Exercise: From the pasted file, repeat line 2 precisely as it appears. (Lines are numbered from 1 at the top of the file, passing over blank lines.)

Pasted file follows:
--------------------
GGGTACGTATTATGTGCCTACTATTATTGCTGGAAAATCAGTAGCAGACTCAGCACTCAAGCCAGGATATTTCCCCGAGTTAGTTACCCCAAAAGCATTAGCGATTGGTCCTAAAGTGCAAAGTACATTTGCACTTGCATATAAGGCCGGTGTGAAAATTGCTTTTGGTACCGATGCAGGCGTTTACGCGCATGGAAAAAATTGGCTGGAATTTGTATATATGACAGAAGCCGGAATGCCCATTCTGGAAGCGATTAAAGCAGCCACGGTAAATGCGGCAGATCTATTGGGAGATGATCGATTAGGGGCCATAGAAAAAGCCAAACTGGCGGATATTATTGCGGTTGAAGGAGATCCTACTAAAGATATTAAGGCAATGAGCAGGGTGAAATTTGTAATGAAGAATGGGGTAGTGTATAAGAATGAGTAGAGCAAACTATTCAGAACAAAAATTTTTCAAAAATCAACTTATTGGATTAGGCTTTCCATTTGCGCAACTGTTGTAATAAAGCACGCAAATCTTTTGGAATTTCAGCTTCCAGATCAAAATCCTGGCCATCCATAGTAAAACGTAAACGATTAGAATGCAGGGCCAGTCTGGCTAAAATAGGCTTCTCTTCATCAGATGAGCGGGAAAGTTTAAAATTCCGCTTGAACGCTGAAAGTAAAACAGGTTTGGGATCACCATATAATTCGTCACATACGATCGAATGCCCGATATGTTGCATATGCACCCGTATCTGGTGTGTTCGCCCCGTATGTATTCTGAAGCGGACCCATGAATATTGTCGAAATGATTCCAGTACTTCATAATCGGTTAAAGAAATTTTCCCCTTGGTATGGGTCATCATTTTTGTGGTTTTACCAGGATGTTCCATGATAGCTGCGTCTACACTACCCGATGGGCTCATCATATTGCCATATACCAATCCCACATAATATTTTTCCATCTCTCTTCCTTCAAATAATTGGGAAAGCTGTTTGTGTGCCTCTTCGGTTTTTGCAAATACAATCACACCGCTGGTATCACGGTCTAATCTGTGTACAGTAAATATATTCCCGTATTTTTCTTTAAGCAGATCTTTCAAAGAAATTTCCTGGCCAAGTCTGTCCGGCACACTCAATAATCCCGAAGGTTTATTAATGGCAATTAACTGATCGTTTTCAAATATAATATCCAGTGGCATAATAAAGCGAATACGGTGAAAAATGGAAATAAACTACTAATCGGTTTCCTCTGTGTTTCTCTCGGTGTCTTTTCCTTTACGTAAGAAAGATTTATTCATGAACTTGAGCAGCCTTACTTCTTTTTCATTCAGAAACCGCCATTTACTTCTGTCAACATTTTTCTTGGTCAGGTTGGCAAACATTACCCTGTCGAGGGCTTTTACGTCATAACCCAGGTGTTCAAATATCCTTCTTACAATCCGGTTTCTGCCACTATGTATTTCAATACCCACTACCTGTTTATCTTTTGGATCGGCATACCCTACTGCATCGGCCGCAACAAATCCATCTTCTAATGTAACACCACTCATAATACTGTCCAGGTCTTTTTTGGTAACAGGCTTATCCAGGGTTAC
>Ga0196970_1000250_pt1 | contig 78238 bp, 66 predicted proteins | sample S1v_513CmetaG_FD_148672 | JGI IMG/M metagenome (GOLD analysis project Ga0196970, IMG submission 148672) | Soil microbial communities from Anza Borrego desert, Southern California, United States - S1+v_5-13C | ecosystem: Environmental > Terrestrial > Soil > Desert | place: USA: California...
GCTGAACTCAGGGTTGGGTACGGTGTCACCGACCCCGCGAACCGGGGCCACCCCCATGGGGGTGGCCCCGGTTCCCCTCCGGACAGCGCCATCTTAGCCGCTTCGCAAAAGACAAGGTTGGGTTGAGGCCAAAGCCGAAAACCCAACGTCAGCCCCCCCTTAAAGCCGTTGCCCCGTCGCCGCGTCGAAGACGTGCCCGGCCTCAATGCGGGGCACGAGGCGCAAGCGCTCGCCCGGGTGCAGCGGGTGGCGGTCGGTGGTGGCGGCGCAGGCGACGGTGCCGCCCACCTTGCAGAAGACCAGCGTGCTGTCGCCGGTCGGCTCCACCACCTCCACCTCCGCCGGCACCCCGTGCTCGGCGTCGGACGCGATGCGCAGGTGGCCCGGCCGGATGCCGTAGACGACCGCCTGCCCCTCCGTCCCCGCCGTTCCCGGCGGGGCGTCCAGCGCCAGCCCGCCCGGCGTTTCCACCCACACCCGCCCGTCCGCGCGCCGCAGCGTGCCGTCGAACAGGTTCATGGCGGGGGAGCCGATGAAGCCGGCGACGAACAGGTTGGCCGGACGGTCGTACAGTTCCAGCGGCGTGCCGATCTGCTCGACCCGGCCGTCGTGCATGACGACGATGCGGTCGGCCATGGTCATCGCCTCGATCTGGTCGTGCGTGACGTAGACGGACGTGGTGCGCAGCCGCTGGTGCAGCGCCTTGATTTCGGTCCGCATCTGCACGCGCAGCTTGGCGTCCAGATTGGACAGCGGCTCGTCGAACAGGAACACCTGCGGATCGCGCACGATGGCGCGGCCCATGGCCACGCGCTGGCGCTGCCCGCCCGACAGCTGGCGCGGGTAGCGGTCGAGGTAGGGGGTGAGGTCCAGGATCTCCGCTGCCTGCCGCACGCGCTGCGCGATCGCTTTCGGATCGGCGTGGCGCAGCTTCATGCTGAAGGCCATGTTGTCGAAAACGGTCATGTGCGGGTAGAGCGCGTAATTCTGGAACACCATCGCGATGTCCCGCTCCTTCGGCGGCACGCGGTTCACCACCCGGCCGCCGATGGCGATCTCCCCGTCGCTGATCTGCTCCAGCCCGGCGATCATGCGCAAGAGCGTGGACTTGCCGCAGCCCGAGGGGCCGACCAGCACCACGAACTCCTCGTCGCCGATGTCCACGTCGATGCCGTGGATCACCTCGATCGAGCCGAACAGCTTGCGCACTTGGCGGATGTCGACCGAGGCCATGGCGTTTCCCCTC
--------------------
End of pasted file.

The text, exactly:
>Ga0196970_1000250_pt1 | contig 78238 bp, 66 predicted proteins | sample S1v_513CmetaG_FD_148672 | JGI IMG/M metagenome (GOLD analysis project Ga0196970, IMG submission 148672) | Soil microbial communities from Anza Borrego desert, Southern California, United States - S1+v_5-13C | ecosystem: Environmental > Terrestrial > Soil > Desert | place: USA: California...